2016, Movies

Doctor Strange (2016, Scott Derrickson)

Dr. Strange is yet another one of these moderately entertaining Marvel films with a great cast and not so great a plot, with the same machinations and the same balance of humour and violence. Deja vu all over again.

I guess it’s been a little while since we’ve seen an origin story – well, not exactly as there was Deadpool and the first Guardians, both of which had plenty of origin shit – and so that at least is a bit of a refreshment from the Avengers Captain America world which hasn’t seen too much of that in a while. But just because it’s been a little while doesn’t mean Dr. Strange breaks with the origin formula in any kind of original way; Deadpool it’s not. If anything it’s a little like the Batman Begins of the Marvel universe – much less self-serious but also much less compelling.

Like just about every Marvel movie I’ve seen outside of a couple of the X-Men films, Dr. Strange suffers from the same problem that afflicts all of these: it at once tries to balance end-of-the-world (end of the dimension?) stakes with no stakes. Our hero has to stop the world from being destroyed – never anything less than the planet, and often, as in this case, much more than that – while we know in our hearts that he will survive. So the film tries and fails to walk the same tightrope that the Avengers / Captain America films regularly fail to walk: they want us to care about these heroes saving the planet yet again while we know not only will they succeed but few to any of them will actually suffer. These movies exist in the world where the game is rigged; there are no real consequences for these super heroes, in spite of their human flaws. They have, in essence, all become Superman. That’s boring. And Dr. Strange is no different, even if I happen to like Cumberbatch in the role (it’s not too far from Sherlock). Strange goes from novice to world-saving god so quickly that we the audience are left wondering why we should care. And then, of course, he comes up against this incomprehensible powerful force, which is given human form for some reason, and you know what happens.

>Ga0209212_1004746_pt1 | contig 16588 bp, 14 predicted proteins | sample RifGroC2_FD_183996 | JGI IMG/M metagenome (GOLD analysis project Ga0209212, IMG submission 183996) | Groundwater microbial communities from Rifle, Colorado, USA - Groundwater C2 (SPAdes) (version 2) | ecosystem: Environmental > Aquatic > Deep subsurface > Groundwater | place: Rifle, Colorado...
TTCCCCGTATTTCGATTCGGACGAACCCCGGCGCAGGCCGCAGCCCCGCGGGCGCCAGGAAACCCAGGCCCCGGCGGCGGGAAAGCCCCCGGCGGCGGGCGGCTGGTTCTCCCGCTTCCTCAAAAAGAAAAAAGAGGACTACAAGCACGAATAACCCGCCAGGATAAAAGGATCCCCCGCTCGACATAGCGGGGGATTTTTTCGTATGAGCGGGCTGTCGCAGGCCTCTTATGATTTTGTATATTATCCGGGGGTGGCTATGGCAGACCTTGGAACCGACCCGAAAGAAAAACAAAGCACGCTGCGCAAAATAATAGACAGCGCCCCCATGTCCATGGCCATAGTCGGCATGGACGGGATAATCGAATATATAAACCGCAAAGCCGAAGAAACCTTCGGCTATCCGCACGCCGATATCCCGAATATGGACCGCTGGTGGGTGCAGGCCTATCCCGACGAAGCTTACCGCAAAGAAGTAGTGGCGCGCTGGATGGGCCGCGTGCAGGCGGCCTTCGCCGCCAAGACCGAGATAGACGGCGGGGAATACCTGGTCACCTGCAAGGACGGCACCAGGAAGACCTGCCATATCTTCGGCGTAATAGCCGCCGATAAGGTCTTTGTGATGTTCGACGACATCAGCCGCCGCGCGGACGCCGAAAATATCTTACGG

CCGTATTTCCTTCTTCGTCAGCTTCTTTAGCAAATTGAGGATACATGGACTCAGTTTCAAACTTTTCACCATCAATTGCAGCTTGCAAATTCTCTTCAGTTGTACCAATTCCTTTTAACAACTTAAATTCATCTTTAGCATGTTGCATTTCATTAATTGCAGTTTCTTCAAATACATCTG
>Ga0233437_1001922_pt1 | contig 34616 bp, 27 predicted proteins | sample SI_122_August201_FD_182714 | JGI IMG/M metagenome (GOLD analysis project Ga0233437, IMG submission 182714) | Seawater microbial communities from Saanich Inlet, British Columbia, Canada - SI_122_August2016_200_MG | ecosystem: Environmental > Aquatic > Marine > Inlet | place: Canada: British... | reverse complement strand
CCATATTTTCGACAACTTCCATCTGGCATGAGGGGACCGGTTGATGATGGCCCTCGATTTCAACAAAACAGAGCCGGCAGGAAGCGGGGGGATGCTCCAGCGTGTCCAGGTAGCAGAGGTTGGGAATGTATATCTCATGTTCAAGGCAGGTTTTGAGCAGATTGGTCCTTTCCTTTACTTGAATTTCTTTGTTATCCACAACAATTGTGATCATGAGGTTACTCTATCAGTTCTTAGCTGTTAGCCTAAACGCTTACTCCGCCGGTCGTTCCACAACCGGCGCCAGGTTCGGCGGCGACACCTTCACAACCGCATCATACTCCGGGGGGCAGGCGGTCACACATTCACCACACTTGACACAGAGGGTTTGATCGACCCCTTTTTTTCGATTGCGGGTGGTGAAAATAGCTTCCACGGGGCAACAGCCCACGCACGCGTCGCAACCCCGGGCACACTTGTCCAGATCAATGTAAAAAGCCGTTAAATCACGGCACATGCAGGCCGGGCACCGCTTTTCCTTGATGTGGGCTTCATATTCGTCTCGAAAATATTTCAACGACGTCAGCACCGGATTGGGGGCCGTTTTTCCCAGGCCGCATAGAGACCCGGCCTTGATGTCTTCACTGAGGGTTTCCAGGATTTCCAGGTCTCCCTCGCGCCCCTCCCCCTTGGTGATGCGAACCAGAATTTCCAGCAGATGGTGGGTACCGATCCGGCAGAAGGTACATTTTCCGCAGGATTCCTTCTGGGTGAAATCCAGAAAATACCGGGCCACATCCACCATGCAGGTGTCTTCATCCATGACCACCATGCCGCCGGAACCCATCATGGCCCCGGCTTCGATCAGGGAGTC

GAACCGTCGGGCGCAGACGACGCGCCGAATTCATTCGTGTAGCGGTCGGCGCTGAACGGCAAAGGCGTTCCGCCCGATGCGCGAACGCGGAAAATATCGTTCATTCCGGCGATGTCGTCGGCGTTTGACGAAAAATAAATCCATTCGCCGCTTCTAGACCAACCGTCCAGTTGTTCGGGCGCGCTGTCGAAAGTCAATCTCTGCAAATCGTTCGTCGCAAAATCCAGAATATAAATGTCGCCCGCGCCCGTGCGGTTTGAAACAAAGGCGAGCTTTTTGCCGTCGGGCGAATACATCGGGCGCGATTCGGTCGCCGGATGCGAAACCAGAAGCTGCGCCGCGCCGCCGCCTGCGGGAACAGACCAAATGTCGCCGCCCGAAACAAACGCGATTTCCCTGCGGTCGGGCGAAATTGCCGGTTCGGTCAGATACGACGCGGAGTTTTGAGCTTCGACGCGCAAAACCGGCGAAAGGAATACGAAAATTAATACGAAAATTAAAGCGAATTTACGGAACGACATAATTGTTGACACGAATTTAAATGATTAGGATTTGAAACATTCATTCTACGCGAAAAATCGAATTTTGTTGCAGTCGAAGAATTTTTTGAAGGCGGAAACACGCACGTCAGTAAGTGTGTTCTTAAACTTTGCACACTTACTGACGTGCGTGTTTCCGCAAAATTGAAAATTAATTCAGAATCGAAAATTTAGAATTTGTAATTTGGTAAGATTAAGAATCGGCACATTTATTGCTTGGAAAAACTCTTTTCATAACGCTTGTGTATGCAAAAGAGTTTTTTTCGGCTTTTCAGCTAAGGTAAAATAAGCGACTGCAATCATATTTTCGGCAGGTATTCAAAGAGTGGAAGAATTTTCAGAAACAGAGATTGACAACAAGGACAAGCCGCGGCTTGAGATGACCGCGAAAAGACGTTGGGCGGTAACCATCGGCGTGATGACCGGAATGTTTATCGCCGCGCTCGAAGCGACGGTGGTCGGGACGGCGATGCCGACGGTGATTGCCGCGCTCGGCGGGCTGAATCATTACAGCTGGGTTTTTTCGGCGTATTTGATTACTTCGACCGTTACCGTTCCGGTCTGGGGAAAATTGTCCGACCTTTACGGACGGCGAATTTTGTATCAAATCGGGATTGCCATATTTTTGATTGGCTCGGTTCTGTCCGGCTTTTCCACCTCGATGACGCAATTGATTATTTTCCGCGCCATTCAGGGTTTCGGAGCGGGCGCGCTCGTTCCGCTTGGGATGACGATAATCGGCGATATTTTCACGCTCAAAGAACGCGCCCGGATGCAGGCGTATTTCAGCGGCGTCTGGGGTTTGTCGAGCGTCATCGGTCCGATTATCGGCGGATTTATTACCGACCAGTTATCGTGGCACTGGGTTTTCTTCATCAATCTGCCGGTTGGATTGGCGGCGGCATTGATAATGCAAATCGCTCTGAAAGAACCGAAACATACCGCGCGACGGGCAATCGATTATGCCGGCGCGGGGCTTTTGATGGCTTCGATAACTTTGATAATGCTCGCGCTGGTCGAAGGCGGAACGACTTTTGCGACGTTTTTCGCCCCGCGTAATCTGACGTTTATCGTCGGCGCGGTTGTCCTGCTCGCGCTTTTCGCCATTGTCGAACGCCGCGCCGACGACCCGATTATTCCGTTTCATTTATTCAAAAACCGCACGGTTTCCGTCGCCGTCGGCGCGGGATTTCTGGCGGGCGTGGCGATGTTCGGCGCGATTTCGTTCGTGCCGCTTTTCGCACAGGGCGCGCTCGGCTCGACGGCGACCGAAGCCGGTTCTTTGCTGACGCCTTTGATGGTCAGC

On a side note: the film contains the most direct ant-science rant I think I have ever seen in a comic book film. It is so pointed and so condescending that it is alarming. It is particularly alarming given the political climate we live in, where a bunch of people have become convinced that ideas do indeed create reality, to the detriment of the rest of us. I know this is just a comic book film but fiction is made in context. I can’t help but think the tone of the vitriol is irresponsible even if it is indeed uttered by some who can bend reality. Did it have to be so vehement? (I just worry that kids will listen to the lines and take them seriously. This belief is one of the great fallacies of our species.)

5/10 because I did laugh at a few of the lines and because it is pretty to look at, as these things go.

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